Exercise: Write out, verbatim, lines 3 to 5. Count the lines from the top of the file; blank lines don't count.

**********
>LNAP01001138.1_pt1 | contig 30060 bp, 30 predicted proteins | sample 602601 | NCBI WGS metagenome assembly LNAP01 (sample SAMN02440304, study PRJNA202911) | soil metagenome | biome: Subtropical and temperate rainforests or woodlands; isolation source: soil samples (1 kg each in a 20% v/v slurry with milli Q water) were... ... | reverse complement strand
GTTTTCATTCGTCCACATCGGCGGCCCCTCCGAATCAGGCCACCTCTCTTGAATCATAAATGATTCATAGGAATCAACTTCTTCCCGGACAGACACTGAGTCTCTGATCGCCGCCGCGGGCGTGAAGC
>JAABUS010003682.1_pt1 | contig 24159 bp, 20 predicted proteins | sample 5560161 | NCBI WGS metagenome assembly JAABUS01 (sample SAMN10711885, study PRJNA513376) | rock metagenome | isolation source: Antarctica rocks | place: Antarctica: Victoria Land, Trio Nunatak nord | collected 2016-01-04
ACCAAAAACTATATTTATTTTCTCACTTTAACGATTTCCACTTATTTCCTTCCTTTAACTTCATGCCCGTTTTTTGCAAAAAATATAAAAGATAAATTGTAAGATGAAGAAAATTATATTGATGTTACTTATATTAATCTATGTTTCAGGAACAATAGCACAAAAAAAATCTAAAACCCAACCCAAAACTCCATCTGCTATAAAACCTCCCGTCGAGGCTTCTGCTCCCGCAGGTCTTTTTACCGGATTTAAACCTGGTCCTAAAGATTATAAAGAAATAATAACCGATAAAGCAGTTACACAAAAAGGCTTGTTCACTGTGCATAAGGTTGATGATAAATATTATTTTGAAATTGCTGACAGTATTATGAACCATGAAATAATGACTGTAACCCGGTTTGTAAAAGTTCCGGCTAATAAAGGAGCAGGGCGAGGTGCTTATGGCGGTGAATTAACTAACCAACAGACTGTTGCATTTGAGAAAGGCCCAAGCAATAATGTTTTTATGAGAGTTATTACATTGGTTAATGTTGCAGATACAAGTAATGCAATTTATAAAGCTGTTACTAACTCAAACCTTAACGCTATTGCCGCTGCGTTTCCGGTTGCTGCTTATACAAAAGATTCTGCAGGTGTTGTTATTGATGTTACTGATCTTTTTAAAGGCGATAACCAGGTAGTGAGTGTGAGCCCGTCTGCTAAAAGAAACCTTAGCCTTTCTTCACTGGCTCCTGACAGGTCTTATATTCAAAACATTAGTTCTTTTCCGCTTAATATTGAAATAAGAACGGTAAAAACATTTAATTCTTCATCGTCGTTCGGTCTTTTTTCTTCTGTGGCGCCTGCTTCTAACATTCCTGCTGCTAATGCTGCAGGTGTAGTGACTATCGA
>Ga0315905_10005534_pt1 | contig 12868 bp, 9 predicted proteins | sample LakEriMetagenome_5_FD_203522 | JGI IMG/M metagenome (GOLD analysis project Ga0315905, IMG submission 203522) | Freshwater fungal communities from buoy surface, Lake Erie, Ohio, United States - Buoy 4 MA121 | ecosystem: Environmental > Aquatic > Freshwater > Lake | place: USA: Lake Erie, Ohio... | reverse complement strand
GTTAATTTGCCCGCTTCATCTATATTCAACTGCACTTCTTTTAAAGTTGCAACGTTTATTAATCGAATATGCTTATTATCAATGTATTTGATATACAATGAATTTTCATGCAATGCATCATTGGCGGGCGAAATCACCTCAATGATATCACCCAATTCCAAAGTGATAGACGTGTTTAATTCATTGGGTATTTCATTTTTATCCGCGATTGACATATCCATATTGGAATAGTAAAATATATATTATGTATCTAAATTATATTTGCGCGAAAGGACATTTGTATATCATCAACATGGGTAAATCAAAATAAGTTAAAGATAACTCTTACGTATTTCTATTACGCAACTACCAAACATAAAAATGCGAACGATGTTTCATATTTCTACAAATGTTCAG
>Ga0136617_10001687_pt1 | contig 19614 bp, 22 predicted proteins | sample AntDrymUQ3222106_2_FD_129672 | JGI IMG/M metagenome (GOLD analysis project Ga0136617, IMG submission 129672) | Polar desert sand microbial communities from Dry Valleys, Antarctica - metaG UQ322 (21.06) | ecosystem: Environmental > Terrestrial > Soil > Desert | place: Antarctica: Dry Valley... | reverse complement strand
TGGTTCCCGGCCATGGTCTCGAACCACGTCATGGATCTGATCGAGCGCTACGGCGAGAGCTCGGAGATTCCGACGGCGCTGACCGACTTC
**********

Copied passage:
>JAABUS010003682.1_pt1 | contig 24159 bp, 20 predicted proteins | sample 5560161 | NCBI WGS metagenome assembly JAABUS01 (sample SAMN10711885, study PRJNA513376) | rock metagenome | isolation source: Antarctica rocks | place: Antarctica: Victoria Land, Trio Nunatak nord | collected 2016-01-04
ACCAAAAACTATATTTATTTTCTCACTTTAACGATTTCCACTTATTTCCTTCCTTTAACTTCATGCCCGTTTTTTGCAAAAAATATAAAAGATAAATTGTAAGATGAAGAAAATTATATTGATGTTACTTATATTAATCTATGTTTCAGGAACAATAGCACAAAAAAAATCTAAAACCCAACCCAAAACTCCATCTGCTATAAAACCTCCCGTCGAGGCTTCTGCTCCCGCAGGTCTTTTTACCGGATTTAAACCTGGTCCTAAAGATTATAAAGAAATAATAACCGATAAAGCAGTTACACAAAAAGGCTTGTTCACTGTGCATAAGGTTGATGATAAATATTATTTTGAAATTGCTGACAGTATTATGAACCATGAAATAATGACTGTAACCCGGTTTGTAAAAGTTCCGGCTAATAAAGGAGCAGGGCGAGGTGCTTATGGCGGTGAATTAACTAACCAACAGACTGTTGCATTTGAGAAAGGCCCAAGCAATAATGTTTTTATGAGAGTTATTACATTGGTTAATGTTGCAGATACAAGTAATGCAATTTATAAAGCTGTTACTAACTCAAACCTTAACGCTATTGCCGCTGCGTTTCCGGTTGCTGCTTATACAAAAGATTCTGCAGGTGTTGTTATTGATGTTACTGATCTTTTTAAAGGCGATAACCAGGTAGTGAGTGTGAGCCCGTCTGCTAAAAGAAACCTTAGCCTTTCTTCACTGGCTCCTGACAGGTCTTATATTCAAAACATTAGTTCTTTTCCGCTTAATATTGAAATAAGAACGGTAAAAACATTTAATTCTTCATCGTCGTTCGGTCTTTTTTCTTCTGTGGCGCCTGCTTCTAACATTCCTGCTGCTAATGCTGCAGGTGTAGTGACTATCGA
>Ga0315905_10005534_pt1 | contig 12868 bp, 9 predicted proteins | sample LakEriMetagenome_5_FD_203522 | JGI IMG/M metagenome (GOLD analysis project Ga0315905, IMG submission 203522) | Freshwater fungal communities from buoy surface, Lake Erie, Ohio, United States - Buoy 4 MA121 | ecosystem: Environmental > Aquatic > Freshwater > Lake | place: USA: Lake Erie, Ohio... | reverse complement strand